FTP                            FTP                   file transfer                                    FTP                 ...
FTP Commands and Replies USER username PASS password LIST RETR filename STOR filename Status:    331 Username OK, p...
Electronic Mail                                               user                                              agent     ...
SMTP Simple Mail Transfer Protocol Old Protocol: Allows only 7-bit ASCII messages All binary objects have to be convert...
Sample SMTP Exchange  S: 220 wustl.edu  C: HELO acm.org  S: 250 Hello acm.org, pleased to meet you  C: MAIL FROM: <jain@ac...
HTTP vs. SMTP                 HTTP                                  SMTP     Persistent/Non-Persistent TCP            Pers...
Mail Access Protocols    SMTP can be used to send messages to destination user agent      Requires destination to be alw...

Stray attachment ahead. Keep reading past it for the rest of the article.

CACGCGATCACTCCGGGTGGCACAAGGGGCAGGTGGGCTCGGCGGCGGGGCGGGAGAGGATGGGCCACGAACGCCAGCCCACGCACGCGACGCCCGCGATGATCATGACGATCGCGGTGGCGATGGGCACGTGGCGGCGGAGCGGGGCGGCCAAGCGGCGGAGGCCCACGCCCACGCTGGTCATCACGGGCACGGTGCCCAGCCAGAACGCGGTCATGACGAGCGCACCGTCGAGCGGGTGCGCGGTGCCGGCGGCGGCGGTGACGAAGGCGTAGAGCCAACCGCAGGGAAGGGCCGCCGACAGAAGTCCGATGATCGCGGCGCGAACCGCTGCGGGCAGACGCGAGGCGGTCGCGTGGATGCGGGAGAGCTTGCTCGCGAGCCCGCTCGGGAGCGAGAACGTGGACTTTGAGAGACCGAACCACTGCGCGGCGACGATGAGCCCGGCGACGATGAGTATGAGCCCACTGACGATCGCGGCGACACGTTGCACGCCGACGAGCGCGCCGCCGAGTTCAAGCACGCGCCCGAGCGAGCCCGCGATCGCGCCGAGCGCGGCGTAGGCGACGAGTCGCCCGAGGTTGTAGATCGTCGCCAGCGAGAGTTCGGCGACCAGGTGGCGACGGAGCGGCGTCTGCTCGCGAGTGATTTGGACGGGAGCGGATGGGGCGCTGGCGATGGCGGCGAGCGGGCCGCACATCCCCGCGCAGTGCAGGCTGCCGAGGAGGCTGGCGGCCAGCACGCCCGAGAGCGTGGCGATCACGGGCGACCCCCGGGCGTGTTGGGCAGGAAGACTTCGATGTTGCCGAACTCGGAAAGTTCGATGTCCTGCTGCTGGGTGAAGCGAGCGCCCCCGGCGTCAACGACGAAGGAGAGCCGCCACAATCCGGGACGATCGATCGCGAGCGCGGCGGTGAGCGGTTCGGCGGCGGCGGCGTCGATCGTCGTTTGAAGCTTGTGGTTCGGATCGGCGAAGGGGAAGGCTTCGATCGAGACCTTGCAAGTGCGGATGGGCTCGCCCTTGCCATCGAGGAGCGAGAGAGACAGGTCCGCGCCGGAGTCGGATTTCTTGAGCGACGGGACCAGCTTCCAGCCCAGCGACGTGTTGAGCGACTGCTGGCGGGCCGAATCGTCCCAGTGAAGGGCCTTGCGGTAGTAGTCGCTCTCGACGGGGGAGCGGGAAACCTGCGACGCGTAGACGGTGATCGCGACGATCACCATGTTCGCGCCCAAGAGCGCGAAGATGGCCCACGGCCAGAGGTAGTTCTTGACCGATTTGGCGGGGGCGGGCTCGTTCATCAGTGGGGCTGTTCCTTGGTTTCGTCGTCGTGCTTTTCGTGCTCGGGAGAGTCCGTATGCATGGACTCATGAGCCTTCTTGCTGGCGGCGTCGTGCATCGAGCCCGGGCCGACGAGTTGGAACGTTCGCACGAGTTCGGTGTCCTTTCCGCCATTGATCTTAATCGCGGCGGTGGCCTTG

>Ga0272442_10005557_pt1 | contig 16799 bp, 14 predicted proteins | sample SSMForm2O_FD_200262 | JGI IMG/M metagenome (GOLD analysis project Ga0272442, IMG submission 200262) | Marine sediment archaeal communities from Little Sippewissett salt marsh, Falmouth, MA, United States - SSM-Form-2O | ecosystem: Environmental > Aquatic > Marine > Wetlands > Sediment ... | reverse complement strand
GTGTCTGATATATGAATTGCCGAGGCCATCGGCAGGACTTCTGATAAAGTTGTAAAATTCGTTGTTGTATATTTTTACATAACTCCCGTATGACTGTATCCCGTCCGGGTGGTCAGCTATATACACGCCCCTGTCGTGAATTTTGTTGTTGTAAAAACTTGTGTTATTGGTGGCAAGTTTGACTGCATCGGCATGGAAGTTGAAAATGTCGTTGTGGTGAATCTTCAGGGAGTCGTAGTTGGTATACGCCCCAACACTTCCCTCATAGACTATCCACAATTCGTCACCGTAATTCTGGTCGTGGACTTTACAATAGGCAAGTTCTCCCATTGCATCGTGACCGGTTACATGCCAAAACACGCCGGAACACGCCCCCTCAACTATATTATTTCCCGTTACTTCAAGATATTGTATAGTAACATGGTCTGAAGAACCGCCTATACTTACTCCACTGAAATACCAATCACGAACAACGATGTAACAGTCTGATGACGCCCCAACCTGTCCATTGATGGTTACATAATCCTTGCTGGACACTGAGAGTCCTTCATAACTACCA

POP3 protocol                                            S: +OK POP3 server ready                                         ...
IMAP Internet Mail Access Protocol More sophisticated than POP3 Allows users to maintain folders on the server Message...
FTP and Mail: Summary1. FTP is a client-server protocol. Uses Port 21.2. FTP uses two parallel TCP connections for control...
Homework 2BP17. Consider accessing your e-mail with POP3.A.      Suppose you have configured your POP mail client to opera...
Domain Name Service1.      DNS Hierarchy2.      How DNS Works?3.      DNS Records4.      DNS Message Format5.      DNS Reg...
DNS Domain Name Service DNS servers translate a host name to IP address  E.g., www.wustl.edu  128.252.73.216 Distribut...
DNS Hierarchy                                       Root DNS Servers       com DNS servers                 org DNS servers...